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To estimate the incidence and identified risk factors for community-acquired (CA) and hospital-acquired (HA) Clostridium difficile infection (CDI)
We conducted 2 parallel case-control studies at Tel Aviv Sourasky Medical Center from January 1, 2011, to December 31, 2014. We identified persons with CDI, determined whether infection was community or hospital acquired, and calculated incidence rates from 2007 to 2014. We collected demographic, clinical, and epidemiological information for CDI cases and hospitalized control cases and estimated the odds ratio with 95% confidence interval using conditional logistic regression.
In total, 1,563 CDI cases were identified in the study. The incidence rate of CA-CDI and HA-CDI increased by 1.6-fold and 1.2-fold, respectively, during 2012–2014. However, the incidence rate of CA-CDI was 0.84 per 100,000 (95% CI, 0.52–1.30), the rate for HA-CDI was 4.7 per 10,000 patient days (95% CI, 4.08–5.38), respectively, in 2014. We identified several factors as independent variables significantly associated with HA-CDI: functional disability, presence of nasogastric tube, antibiotic use, chemotherapy, infection by extended-spectrum β-lactamases, and mean of albumin values. Risk factors independently associated with CA-CDI were close contact with a family member who had been hospitalized in the previous 6 months, inflammatory bowel disease, and home density index (adjusted odds ratio, 25.7; 95% confidence interval, 3.99–165.54; P=.001).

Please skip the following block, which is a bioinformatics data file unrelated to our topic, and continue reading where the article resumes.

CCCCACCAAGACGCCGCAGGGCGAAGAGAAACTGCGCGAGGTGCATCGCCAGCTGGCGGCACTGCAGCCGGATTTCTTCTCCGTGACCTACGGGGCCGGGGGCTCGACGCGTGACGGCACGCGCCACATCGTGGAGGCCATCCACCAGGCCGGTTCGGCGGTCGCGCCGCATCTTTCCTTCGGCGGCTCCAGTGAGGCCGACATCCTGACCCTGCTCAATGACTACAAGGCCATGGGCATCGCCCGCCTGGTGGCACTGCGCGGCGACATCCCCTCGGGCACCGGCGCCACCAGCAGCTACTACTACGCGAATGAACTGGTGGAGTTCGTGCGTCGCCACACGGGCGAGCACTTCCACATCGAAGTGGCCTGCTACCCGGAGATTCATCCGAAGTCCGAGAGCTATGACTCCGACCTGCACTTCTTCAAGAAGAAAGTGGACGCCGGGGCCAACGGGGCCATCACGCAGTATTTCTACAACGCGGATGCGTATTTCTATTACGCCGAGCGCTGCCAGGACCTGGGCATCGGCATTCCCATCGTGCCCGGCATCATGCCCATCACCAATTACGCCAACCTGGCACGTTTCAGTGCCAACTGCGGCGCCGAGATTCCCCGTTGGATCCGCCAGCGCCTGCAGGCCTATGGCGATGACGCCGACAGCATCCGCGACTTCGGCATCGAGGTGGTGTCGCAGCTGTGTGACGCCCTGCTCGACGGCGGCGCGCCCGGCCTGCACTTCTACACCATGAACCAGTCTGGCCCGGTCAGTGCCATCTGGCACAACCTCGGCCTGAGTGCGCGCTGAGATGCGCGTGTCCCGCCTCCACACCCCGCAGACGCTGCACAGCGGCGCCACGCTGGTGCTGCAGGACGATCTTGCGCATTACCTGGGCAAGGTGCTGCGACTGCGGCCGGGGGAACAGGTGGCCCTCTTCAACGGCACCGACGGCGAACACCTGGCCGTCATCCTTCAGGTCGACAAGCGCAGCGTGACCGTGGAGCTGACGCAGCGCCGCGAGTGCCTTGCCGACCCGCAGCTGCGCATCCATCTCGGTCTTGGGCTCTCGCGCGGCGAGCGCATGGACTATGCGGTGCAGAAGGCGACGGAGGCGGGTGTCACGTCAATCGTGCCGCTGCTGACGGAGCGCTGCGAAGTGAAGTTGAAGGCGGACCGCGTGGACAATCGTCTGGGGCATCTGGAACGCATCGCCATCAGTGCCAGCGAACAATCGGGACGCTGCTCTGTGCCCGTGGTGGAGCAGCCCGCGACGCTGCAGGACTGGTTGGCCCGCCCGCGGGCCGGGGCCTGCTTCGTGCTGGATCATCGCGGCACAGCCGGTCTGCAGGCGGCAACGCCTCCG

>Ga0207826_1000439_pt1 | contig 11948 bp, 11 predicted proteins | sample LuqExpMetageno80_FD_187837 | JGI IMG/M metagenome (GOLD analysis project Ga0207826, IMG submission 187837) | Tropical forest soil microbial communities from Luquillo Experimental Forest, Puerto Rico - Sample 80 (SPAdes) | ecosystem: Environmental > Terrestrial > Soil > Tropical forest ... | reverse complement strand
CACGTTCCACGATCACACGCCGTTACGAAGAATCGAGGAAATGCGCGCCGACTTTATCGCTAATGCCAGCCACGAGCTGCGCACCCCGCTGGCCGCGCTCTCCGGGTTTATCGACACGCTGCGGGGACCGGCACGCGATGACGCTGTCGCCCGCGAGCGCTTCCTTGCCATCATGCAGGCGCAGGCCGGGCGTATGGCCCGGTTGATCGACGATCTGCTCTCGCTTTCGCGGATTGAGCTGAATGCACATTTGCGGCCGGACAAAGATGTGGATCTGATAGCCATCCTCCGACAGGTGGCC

The identification of the main modifiable risk factors for HA-CDI (antibiotic exposure and hypoalbuminemia) and for CA-CDI (close contact with a family member who had been hospitalized in the previous 6 months) is likely to optimize prevention efforts; these factors are critical in preventing the spread of CDI.